Less Children in Japan

Update: May 9, 2016 – I saw this in this morning’s paper:

The number of people skiing or snowboarding in Japan peaked at 18 million in 1998. The figure fell to less than a half of that number, 7.7 million, in 2013 due to the declining birth rate and the graying of Japanese society.

A survey by the tourism agency in fiscal 2010 found that people in China, South Korea and Australia prefer skiing and other winter sports rather than golf, mountain climbing and marine sports when they travel to Japan.

I read this news item in the Japan Times today, “Number of Children in Japan Declines for 35th straight year to hit record low”. There are 8.22 million boys and 7.82 million girls under the age of 14 which is only 12.6% of Japan’s total population, which is also an historic low. 150,000 less babies were born this past year than young people turned 15 which caused the decline. In looking at the 12-14 year old numbers versus 0-2 year old numbers, there are about 360,000 less in the younger group, which signals a further decline. The only prefecture (of 47 total) that recorded an increase in births from the previous year was Tokyo and that indicates young workers are moving there for jobs.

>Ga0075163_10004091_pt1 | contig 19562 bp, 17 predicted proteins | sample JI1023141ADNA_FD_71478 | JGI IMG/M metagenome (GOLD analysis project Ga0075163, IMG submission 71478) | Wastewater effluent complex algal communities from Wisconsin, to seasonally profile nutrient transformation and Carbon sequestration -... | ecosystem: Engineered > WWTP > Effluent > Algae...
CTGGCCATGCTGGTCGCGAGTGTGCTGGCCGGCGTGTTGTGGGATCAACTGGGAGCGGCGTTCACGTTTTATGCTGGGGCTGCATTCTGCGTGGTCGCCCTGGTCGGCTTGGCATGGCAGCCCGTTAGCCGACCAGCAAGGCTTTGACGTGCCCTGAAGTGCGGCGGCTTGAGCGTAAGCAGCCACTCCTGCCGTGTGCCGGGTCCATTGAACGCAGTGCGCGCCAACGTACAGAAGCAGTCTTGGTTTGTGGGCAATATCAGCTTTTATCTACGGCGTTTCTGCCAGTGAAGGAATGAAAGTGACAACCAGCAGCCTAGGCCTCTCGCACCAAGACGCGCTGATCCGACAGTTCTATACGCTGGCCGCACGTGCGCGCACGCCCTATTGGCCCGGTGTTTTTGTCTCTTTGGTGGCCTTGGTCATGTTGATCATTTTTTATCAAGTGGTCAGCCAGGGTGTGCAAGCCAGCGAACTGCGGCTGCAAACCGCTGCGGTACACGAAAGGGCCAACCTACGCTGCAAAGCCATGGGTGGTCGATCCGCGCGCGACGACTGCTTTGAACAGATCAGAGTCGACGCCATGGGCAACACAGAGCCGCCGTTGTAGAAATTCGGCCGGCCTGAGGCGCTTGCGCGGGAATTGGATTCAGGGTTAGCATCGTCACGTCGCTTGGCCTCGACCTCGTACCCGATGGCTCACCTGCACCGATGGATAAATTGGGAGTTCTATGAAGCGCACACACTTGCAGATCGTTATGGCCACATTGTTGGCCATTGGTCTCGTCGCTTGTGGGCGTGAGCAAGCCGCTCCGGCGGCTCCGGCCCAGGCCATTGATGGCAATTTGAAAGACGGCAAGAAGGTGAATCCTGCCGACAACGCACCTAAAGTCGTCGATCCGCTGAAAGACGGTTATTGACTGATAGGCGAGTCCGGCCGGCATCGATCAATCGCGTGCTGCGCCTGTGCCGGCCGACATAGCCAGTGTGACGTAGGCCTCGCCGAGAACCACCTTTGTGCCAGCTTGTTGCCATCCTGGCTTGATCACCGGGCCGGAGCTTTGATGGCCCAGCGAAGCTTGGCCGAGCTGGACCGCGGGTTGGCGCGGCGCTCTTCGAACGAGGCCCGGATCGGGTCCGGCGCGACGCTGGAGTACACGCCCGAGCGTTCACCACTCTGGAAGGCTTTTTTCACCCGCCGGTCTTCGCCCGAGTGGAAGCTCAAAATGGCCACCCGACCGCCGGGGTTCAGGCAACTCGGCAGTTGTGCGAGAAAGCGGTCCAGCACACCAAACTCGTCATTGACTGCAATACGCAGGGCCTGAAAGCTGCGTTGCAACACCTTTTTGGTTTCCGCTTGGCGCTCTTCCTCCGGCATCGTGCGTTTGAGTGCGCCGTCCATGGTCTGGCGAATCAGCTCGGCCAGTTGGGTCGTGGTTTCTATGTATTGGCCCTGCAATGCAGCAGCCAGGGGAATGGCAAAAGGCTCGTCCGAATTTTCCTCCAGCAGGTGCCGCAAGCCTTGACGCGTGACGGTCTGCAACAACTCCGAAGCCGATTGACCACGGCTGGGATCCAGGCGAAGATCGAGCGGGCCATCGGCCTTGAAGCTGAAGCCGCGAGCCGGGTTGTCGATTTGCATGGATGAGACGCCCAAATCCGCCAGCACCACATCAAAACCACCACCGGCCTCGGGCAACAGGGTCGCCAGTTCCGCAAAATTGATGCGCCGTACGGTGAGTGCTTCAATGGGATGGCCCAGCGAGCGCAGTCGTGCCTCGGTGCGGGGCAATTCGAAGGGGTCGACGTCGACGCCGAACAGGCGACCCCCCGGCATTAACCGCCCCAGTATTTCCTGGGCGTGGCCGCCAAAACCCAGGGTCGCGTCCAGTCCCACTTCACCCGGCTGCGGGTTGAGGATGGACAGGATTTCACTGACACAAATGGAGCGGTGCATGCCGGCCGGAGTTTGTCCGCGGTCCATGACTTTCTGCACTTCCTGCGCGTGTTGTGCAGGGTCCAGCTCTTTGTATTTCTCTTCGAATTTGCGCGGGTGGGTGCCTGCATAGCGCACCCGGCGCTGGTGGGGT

Seeing this population trend as an educator in Japan, this does not bode well for schools here. Less students means overall declining enrollment and schools need to consider either downsizing or trying to lure international students, which many universities are now doing. Our school is seeing an increase in enrollment but we are not dependent on the local population as Article I and public schools are. I see increased competition for students and schools closing in the near future.

In looking at the country as a whole, the 126 million today will be reduced to 116 million in 15 years and looking longer term, down to 87 million by 2060, if the rate of decline continues. That is still super crowded compared to California, which is roughly the same size as Japan, but has only 40 million people. The less people are good in one way, but with a high percentage of who is remaining elderly, it will cause a lot of problems in caring for them. Many villages and rural towns and cities will depopulate or even disappear. The government needs to put in measures to encourage families to have more children, increase immigration (without disrupting the unique culture of the country) and find opportunities for the elderly to contribute to society.

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